When first hearing about Valdez, a new band based in Philadephia, featuring Simon Godfrey (ex-Tinyfish and Shineback) and Echolyn bassist, Tom Hyatt, I made some initially lazy assumptions about it’s probable sound. I was wrong. Please check in your assumptions at the door because this is an album a long way away from Echolyn or Tinyfish. Simon Godfrey moved to America in 2014 when he married an American, and his personal journey has further stretched his musical horizons in an already wide ranging career encompassing Prog rock, acoustic songs and the electronically drenched unique rock of Shineback. When he met Tom Hyatt in Philadelphia they immediately hit it off and started jamming, then deciding to form Valdez (the name taken from a former band of keyboardist Joe Cardillo from the 1970’s.) Teaming up with the excellent electric keyboardist from Cool Blue, Cardillo, and drummer Scott Miller, Godfrey and Hyatt have produced with Valdez an eclectic and warm album, lovingly steeped in the sounds and textures of classic instruments.
The range of different styles is interesting but one thread that goes through them all is the sense of a solid, well written song. These are not sonic soundscapes of epic proportions, rather vignettes in engaging songs of sometimes wry observations of life around them. This is perhaps most acutely demonstrated in Thirteen, a song which opens with a subtle reference to the opening lines of George Orwell’s ‘1984’ in which in early April the clocks ‘struck thirteen’. The song gives us pithy observations about how our societies have come to be in their current political messes, and this is all served up in waves of ‘bubblegum pop’ as Godfrey has described it. There’s a real 70’s vibe to this catchy song with excellent electric piano, reminiscent of Billy Joel.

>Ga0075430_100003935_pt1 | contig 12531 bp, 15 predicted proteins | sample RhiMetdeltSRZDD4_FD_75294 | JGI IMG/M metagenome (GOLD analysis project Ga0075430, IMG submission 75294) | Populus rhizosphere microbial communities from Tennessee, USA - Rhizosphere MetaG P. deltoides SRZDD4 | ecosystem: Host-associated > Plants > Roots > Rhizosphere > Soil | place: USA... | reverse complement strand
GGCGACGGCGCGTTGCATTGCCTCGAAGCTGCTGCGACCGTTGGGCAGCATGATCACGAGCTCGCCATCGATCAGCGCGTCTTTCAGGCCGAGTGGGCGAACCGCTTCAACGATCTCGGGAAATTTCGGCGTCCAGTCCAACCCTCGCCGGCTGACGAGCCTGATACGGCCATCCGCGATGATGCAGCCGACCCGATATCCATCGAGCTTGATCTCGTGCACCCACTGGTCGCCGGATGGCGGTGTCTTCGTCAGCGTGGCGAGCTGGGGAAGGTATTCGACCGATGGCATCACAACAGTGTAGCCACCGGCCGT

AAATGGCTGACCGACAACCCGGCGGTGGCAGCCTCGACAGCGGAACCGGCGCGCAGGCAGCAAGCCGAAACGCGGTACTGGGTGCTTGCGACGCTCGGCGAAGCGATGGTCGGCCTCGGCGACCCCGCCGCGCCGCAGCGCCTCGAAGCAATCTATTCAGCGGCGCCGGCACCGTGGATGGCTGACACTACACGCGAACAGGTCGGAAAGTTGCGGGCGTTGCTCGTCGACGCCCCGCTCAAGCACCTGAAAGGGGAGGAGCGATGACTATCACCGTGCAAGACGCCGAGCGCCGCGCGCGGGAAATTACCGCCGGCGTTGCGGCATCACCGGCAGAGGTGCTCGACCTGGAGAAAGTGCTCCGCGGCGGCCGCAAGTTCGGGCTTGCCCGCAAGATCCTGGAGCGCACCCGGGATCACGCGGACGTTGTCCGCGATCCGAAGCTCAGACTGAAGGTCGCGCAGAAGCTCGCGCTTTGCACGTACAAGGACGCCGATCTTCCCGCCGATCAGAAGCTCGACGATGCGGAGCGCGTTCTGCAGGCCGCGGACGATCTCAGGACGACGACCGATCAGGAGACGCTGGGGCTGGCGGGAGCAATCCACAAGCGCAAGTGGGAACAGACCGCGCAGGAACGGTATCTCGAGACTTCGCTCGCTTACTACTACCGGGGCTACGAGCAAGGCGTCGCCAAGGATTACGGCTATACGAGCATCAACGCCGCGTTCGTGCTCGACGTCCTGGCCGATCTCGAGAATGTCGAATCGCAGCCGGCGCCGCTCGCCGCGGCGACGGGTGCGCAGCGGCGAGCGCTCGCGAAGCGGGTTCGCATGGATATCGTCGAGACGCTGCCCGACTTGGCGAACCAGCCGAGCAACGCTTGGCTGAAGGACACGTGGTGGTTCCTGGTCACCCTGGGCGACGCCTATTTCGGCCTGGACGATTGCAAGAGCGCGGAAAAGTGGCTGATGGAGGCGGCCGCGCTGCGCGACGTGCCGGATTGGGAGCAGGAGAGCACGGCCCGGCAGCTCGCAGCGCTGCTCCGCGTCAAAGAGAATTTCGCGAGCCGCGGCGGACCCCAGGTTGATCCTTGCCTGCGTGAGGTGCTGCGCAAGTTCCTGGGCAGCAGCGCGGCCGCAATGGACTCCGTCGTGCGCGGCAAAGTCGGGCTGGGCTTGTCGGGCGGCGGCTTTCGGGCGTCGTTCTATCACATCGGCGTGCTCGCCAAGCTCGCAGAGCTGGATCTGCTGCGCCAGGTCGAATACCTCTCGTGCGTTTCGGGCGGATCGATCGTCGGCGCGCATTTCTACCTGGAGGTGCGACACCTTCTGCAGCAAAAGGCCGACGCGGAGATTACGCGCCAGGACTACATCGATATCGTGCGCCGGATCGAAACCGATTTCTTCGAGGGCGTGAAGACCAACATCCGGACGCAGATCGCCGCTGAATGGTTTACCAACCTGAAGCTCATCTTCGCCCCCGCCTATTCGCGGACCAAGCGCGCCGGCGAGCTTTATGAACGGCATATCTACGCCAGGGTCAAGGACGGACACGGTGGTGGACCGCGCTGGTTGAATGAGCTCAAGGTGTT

Godfrey has explained the thinking behind the band as having a real focus on the song, whether ‘it’s a short song, a long song or a mad, complex one. As long as it’s good we’ll grab it with both hands and spin it until we’re dizzy’, which very much comes over, especially in Thirteen. Similarly, opening song Black Eyed Susans chimes in with all the swagger and attitude of a Joe Jackson song, which is a GOOD thing!
The diversity and skill of Valdez is exemplified by the melancholic and evocative take on dementia in Sally Won’t Remember. This emotional but not mawkish song successfully conveys the debilitating slowness and sheer psychological effort associated with caring for someone with dementia. Like Godfrey this listener has experienced the sad decline of a parent with dementia, and this song echoes those feelings, but even in their dementia strangely our parents indirectly teach us about life and caring.
The stand out track on the album is the title track This, which apparently refers to ‘the world of wonder right in front of us which we forget, simply because we see it every day’. Opening intriguingly with the sound of a wurlitzer and a chiming piano, it then rises like a sun as acoustic guitar and percussion join in to then be filled out with bass and keyboards… and then it settles back in to the song with Godfrey’s distinctive and emotive voice leading us to a swelling killer chorus. This lovely song rolls along memorably and then takes a breath before a pulsing bass introduces us to a resonant final section with great multi-layered harmony vocals as it rises to a crescendo. In some ways this listener would have liked to hear a few more songs of this nature, but only because it was so bloody good!